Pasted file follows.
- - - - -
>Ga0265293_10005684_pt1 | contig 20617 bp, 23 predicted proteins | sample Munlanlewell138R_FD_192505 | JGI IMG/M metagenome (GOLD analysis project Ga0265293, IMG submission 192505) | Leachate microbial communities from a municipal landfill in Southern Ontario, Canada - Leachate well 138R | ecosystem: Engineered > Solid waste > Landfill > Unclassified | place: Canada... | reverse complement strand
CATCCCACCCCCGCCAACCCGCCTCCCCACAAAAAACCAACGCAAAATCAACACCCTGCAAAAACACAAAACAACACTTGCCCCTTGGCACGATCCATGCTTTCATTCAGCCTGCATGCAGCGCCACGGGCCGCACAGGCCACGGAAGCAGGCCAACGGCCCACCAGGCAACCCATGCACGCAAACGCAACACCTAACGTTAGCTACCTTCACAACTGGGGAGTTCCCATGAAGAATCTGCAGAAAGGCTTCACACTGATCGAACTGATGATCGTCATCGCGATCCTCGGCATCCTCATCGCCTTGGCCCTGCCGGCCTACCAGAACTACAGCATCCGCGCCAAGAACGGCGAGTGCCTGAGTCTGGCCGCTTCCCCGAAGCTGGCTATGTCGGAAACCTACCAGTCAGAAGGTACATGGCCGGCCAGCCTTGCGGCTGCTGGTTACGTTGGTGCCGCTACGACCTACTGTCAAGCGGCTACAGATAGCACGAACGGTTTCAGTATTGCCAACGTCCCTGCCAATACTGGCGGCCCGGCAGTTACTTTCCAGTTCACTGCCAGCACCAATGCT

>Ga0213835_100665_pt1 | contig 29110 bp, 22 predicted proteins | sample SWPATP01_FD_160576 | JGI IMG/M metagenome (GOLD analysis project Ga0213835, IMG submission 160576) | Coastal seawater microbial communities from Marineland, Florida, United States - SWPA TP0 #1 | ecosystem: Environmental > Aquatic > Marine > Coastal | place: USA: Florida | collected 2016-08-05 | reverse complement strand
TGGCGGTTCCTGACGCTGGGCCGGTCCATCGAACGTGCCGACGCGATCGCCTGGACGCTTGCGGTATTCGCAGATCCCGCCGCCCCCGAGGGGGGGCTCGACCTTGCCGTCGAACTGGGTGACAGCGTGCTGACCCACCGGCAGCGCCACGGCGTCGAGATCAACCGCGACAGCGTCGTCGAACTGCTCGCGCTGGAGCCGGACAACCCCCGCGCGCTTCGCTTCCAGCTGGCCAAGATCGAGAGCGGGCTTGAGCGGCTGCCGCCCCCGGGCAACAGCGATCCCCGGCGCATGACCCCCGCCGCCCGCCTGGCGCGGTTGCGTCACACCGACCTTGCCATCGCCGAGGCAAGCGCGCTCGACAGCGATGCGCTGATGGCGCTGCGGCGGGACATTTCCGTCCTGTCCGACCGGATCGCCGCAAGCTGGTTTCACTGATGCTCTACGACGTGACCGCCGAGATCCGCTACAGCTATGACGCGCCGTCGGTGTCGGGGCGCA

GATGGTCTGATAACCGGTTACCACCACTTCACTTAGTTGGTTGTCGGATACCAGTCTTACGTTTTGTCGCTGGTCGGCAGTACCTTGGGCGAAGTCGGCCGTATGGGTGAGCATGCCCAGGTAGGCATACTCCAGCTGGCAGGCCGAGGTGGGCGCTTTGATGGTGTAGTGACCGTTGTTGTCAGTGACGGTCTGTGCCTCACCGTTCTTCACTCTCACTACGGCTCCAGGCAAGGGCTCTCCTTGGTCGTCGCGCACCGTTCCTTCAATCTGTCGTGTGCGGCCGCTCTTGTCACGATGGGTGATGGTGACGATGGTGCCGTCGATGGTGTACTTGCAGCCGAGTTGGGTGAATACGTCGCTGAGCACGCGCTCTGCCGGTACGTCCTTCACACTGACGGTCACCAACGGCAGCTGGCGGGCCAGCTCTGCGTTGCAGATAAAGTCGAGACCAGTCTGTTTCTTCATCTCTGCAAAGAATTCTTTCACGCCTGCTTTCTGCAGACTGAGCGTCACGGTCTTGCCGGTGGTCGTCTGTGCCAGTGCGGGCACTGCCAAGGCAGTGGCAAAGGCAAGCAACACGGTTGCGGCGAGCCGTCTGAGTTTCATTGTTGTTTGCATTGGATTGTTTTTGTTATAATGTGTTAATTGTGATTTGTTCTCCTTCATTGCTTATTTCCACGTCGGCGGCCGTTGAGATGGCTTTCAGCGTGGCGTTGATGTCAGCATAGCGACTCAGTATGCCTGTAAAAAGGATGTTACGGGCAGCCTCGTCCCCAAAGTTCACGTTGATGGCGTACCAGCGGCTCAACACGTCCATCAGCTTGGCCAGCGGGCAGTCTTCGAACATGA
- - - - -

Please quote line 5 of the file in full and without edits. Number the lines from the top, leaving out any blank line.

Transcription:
GATGGTCTGATAACCGGTTACCACCACTTCACTTAGTTGGTTGTCGGATACCAGTCTTACGTTTTGTCGCTGGTCGGCAGTACCTTGGGCGAAGTCGGCCGTATGGGTGAGCATGCCCAGGTAGGCATACTCCAGCTGGCAGGCCGAGGTGGGCGCTTTGATGGTGTAGTGACCGTTGTTGTCAGTGACGGTCTGTGCCTCACCGTTCTTCACTCTCACTACGGCTCCAGGCAAGGGCTCTCCTTGGTCGTCGCGCACCGTTCCTTCAATCTGTCGTGTGCGGCCGCTCTTGTCACGATGGGTGATGGTGACGATGGTGCCGTCGATGGTGTACTTGCAGCCGAGTTGGGTGAATACGTCGCTGAGCACGCGCTCTGCCGGTACGTCCTTCACACTGACGGTCACCAACGGCAGCTGGCGGGCCAGCTCTGCGTTGCAGATAAAGTCGAGACCAGTCTGTTTCTTCATCTCTGCAAAGAATTCTTTCACGCCTGCTTTCTGCAGACTGAGCGTCACGGTCTTGCCGGTGGTCGTCTGTGCCAGTGCGGGCACTGCCAAGGCAGTGGCAAAGGCAAGCAACACGGTTGCGGCGAGCCGTCTGAGTTTCATTGTTGTTTGCATTGGATTGTTTTTGTTATAATGTGTTAATTGTGATTTGTTCTCCTTCATTGCTTATTTCCACGTCGGCGGCCGTTGAGATGGCTTTCAGCGTGGCGTTGATGTCAGCATAGCGACTCAGTATGCCTGTAAAAAGGATGTTACGGGCAGCCTCGTCCCCAAAGTTCACGTTGATGGCGTACCAGCGGCTCAACACGTCCATCAGCTTGGCCAGCGGGCAGTCTTCGAACATGA